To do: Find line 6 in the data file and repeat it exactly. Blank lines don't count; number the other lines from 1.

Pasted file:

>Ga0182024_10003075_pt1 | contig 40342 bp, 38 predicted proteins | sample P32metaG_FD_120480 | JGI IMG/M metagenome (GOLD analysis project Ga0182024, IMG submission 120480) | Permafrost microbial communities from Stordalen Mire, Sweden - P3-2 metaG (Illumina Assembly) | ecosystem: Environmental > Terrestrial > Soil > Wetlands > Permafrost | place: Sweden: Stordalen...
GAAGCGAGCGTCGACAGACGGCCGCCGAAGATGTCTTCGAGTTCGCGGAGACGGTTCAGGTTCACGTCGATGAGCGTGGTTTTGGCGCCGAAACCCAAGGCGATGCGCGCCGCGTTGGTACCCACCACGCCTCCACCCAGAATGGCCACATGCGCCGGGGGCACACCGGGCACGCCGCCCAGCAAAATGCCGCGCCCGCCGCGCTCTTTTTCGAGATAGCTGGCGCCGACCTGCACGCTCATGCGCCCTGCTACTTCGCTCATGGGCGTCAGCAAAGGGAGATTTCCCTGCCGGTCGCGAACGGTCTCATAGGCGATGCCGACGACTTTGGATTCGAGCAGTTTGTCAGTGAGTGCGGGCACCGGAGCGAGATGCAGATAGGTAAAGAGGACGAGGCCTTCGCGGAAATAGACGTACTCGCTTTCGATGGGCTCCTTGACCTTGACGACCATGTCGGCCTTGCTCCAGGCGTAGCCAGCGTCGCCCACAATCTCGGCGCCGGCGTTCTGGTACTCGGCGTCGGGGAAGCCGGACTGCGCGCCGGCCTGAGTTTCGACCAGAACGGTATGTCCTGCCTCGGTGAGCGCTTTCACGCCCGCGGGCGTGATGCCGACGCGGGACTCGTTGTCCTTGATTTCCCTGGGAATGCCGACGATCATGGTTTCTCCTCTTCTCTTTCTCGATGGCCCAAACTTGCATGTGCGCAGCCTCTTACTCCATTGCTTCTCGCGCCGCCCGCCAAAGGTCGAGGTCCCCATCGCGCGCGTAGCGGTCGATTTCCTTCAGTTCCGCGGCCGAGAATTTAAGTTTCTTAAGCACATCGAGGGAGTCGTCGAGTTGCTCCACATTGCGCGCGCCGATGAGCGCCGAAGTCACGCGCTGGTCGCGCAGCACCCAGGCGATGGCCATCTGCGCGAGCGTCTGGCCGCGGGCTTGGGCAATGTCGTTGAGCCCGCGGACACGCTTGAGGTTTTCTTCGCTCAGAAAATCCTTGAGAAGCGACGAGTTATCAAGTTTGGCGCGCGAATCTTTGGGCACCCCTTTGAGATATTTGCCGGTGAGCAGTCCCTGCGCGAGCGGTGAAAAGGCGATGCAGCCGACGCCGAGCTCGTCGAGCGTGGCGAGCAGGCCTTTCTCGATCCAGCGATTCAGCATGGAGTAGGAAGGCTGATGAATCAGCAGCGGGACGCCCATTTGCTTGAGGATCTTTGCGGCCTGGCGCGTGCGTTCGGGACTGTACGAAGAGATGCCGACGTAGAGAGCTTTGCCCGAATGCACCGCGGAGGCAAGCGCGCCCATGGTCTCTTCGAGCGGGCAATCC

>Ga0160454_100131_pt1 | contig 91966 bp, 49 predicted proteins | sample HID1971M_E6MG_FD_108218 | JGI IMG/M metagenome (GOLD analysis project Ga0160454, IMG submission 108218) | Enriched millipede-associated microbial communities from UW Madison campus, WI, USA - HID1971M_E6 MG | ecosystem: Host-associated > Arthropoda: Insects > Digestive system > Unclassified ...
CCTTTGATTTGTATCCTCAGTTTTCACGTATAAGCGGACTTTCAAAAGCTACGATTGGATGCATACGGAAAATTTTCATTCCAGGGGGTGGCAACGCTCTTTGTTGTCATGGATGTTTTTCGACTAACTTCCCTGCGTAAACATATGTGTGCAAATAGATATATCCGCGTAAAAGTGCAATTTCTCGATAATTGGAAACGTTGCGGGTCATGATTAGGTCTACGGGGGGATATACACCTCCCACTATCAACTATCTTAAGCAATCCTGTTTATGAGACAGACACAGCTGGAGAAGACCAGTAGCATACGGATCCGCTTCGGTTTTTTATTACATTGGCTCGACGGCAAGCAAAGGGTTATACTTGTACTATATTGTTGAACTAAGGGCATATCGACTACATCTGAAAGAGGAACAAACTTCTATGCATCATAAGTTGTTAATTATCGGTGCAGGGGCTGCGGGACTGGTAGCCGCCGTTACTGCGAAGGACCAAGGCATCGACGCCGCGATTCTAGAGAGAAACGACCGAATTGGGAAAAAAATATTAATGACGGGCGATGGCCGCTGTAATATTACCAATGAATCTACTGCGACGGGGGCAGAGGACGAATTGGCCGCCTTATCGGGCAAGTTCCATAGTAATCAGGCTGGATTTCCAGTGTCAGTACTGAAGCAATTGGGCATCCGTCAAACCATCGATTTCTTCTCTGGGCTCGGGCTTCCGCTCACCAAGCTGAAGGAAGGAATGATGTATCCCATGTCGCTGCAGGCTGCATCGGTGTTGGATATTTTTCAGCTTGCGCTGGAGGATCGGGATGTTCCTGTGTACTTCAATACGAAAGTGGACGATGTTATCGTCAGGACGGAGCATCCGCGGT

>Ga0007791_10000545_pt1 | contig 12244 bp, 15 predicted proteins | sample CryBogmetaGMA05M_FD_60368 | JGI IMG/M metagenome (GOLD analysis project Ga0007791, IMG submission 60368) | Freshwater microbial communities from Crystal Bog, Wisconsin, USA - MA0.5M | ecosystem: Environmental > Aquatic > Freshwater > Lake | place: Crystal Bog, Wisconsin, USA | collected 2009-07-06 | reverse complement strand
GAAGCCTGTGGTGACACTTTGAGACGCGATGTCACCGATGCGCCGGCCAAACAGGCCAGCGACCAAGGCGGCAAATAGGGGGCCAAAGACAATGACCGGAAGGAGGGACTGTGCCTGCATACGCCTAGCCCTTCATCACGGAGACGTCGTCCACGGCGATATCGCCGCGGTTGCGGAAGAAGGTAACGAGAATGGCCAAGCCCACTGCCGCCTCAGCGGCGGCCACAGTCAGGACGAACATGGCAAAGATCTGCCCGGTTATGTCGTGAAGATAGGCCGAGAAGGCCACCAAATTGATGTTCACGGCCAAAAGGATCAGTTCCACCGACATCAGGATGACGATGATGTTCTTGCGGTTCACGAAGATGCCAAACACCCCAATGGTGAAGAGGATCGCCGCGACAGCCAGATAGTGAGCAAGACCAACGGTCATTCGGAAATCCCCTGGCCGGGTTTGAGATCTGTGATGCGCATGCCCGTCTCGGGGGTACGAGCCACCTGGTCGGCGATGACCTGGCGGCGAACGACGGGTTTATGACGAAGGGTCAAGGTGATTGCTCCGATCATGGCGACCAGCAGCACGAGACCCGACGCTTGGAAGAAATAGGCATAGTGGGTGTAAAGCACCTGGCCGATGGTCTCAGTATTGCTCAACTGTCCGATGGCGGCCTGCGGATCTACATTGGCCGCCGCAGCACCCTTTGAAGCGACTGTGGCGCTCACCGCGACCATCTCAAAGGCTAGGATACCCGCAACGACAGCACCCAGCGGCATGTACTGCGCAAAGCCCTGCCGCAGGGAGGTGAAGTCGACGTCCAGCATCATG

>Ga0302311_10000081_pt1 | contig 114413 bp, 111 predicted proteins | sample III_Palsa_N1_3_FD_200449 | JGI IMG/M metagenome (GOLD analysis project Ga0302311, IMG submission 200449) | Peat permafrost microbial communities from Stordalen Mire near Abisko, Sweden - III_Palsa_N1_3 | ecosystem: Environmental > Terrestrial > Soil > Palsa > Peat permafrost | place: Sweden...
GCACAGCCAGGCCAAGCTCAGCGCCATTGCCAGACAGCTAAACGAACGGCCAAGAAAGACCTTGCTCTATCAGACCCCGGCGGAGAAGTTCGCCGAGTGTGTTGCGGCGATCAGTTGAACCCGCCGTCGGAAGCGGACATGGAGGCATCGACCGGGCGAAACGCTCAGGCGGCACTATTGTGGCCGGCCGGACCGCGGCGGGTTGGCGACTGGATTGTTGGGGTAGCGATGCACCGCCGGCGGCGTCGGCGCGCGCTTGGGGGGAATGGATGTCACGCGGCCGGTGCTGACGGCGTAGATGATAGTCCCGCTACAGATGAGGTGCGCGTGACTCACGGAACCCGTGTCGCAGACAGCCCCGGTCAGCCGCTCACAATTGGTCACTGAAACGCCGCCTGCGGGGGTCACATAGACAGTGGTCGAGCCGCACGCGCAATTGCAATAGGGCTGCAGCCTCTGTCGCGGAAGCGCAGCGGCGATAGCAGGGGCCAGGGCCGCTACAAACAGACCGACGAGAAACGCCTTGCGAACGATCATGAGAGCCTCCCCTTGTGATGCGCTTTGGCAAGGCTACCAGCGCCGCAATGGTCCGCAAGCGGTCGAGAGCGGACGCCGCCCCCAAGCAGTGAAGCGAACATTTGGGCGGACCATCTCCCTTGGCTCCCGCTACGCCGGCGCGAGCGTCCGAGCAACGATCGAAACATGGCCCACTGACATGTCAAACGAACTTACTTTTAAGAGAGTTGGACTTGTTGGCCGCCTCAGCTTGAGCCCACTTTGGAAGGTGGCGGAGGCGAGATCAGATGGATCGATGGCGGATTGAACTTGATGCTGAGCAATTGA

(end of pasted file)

GAAGCCTGTGGTGACACTTTGAGACGCGATGTCACCGATGCGCCGGCCAAACAGGCCAGCGACCAAGGCGGCAAATAGGGGGCCAAAGACAATGACCGGAAGGAGGGACTGTGCCTGCATACGCCTAGCCCTTCATCACGGAGACGTCGTCCACGGCGATATCGCCGCGGTTGCGGAAGAAGGTAACGAGAATGGCCAAGCCCACTGCCGCCTCAGCGGCGGCCACAGTCAGGACGAACATGGCAAAGATCTGCCCGGTTATGTCGTGAAGATAGGCCGAGAAGGCCACCAAATTGATGTTCACGGCCAAAAGGATCAGTTCCACCGACATCAGGATGACGATGATGTTCTTGCGGTTCACGAAGATGCCAAACACCCCAATGGTGAAGAGGATCGCCGCGACAGCCAGATAGTGAGCAAGACCAACGGTCATTCGGAAATCCCCTGGCCGGGTTTGAGATCTGTGATGCGCATGCCCGTCTCGGGGGTACGAGCCACCTGGTCGGCGATGACCTGGCGGCGAACGACGGGTTTATGACGAAGGGTCAAGGTGATTGCTCCGATCATGGCGACCAGCAGCACGAGACCCGACGCTTGGAAGAAATAGGCATAGTGGGTGTAAAGCACCTGGCCGATGGTCTCAGTATTGCTCAACTGTCCGATGGCGGCCTGCGGATCTACATTGGCCGCCGCAGCACCCTTTGAAGCGACTGTGGCGCTCACCGCGACCATCTCAAAGGCTAGGATACCCGCAACGACAGCACCCAGCGGCATGTACTGCGCAAAGCCCTGCCGCAGGGAGGTGAAGTCGACGTCCAGCATCATG